And so the election of August 18, 1900, was held. The polls were open from 8 a.m. to 7 p.m. Saloons, dance halls and card rooms were closed that day. The closure of such businesses on all election days continued in Alaska throughout Territorial days. There were 103 votes cast that August day, 82 of them in favor of incorporation as a city, 18 against, and three voters voted for candidates but did not vote on the prime issue of incorporation.

It was more than enough. A week later, on August 25, 1900, the legal documents were signed that made Ketchikan a bona fide city. The anniversary of that historical event was heartily celebrated in the First City in the year 2000.

Ketchikan: Ball game with Prince Rupert at low tide [1916]
Click on photo to view a larger photo.
Forms part of: Frank and Frances Carpenter collection (Library of Congress).
Gift: Mrs. W. Chapin Huntington; 1951.
Historic Photo Courtesy of the Library of Congress Prints and Photographs Division - Washington, D.C.

By that summer of 1900 the nature of the town's shoreline had changed from its original contours, even in such short a time since the town was first settled somewhere around 1890. The high tide waters washing over most of its patch of sandy shore or lapping against the base of the of rocky outcroppings and the base of Nob Hill were no longer visible. They were hidden by the side-by-side docks on which much of the city's commerce was transacted. Except for the Thomas Basin area - which was dredged and made into a small boat harbor three decades after 1900 - those tides still lap the underpinnings and basement facades along the upland side of today's Front Street. Hidden under those downtown docks are KPU utility enclaves, the nesting areas of the town's pigeons - and some of its two-legged vagrants, and the underpinnings of much of the downtown district.

By 1900, it was no longer necessary to smuggle illegal liquor into Ketchikan, since saloons had become legal in 1898. But 20 years later the liquor ban was once again in effect via Prohibition, and otherwise law-abiding entrepreneurs found ways to get around that ban on spirits. Picture it: At just the right pre-set time of low tide, skiffs laden with illegal booze slipped silently under the city's docks under cover of darkness, threaded their way among the slimy piling festooned with seaweed streamers and clinging sealife until they were directly under the trap doors of their destination. At a signal. the trap door opened and men above hefted the booze shipment and quietly stored it in one of the many secret caches in Ketchikan's downtown business district. Only six hours by small boat from Canada's Prince Rupert, Ketchikan was known for its fine bootleg liquor.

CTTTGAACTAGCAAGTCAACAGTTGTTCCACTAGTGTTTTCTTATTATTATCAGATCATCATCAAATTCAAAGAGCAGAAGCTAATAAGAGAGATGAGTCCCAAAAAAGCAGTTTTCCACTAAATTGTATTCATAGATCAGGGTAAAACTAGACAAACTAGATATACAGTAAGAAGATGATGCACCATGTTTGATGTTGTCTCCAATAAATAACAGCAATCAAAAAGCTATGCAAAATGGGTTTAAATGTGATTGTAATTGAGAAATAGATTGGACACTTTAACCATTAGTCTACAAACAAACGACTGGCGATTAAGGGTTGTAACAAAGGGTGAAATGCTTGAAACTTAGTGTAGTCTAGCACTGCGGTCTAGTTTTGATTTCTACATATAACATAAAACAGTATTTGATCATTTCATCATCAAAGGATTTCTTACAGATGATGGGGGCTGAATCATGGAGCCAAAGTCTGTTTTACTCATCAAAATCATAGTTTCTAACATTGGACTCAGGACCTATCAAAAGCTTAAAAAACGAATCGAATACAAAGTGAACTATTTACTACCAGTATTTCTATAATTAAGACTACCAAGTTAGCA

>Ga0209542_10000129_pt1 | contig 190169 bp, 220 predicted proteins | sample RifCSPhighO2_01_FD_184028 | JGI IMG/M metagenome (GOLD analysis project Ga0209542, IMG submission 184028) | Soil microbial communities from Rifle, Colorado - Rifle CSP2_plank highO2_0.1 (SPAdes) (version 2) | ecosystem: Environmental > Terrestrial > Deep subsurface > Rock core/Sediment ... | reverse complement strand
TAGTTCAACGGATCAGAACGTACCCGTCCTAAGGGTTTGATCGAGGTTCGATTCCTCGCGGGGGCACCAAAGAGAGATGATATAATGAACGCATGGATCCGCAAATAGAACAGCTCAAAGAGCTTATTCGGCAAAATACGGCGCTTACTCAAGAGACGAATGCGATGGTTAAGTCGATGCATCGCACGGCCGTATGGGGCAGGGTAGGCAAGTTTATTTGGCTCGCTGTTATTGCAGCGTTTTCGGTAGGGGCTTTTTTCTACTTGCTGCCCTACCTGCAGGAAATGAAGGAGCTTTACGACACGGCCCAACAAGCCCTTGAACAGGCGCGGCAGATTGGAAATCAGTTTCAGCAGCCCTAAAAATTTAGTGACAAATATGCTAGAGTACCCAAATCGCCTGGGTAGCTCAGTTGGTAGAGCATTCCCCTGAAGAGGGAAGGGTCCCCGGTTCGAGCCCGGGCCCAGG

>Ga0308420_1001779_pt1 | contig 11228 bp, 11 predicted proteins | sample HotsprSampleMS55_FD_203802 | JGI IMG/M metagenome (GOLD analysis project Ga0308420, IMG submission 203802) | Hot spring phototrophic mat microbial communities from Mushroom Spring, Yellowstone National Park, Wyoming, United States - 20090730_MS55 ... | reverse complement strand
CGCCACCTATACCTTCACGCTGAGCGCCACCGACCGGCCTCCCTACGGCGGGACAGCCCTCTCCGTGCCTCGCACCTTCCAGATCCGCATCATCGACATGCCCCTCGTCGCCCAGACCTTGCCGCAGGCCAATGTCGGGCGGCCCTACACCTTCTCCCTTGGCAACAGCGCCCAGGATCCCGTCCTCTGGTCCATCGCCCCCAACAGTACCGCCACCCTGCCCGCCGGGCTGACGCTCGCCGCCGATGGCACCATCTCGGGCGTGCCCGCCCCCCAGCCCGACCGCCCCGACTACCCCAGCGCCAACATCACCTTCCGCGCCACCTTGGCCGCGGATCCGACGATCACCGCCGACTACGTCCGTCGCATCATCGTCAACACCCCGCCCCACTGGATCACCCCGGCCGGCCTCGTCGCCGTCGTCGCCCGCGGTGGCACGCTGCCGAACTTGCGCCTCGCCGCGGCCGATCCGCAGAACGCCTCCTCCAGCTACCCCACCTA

Ketchikan: Plank Streets [between ca. 1900 and ca. 1930]
Click on photo to view a larger photo.
Forms part of: Frank and Frances Carpenter
collection (Library of Congress).
Gift: Mrs. W. Chapin Huntington; 1951.
Historic Photo Courtesy of the Library of Congress Prints and Photographs Division - Washington, D.C.
But in 1900 Ketchikan there was little silence day or night and the city rocked with vitality and busy commerce. It was a noisy town, and echoing off the mountainsides behind it was the ring of hammers against nails, the whine and buzz of saws, the varied blasts of ships' whistles, shouts of workmen, the clatter of plank streets under the hooves of weary work horses pulling steel-rimmed carts. And at any time of day or night there were the voices and laughter and curses coming from the waterfront's saloons and card rooms. In the harbor, steam-rigged scows with wooden masts hauled up the piledriver hammers and let them drop and pound, with monotonous regularity and force, onto new piling, pounding until the piling reached refusal depth.

The downtown area in 1900 smelled of tide-stirred fish waste from the cannery, of raw sewage that fell directly into the tidewater, of coal smoke and kerosene, but also of the sweet fragrance of fresh-sawed spruce and cedar and salt-water winds. There were smells of wet wool and freshly unwrapped oilskins, of greased leather boots, wet plank streets and steamy horseflesh.

And new wooden streets and walkways were added and homes built, each a little nicer than the last, and then the wives and children came to join fathers after a school was built, and new businesses opened to accommodate families. Churches were built, and new neighborhoods gradually were opened. Many, probably most of the residents of that summer of 1900 left again, to try their luck elsewhere or to wander south and finally back to where they come from.

But some stayed. There are familiar 1900 names still included in today's Ketchikan phone directory. They were joined over the years by others who came after, and stayed. There are still election notices posted and elections held. There's not the excitement and energy of the election of 1900 today, and it seems there's far more pessimism among today's citizens.

But Ketchikan was a winner from the day it was founded. And it will continue to survive.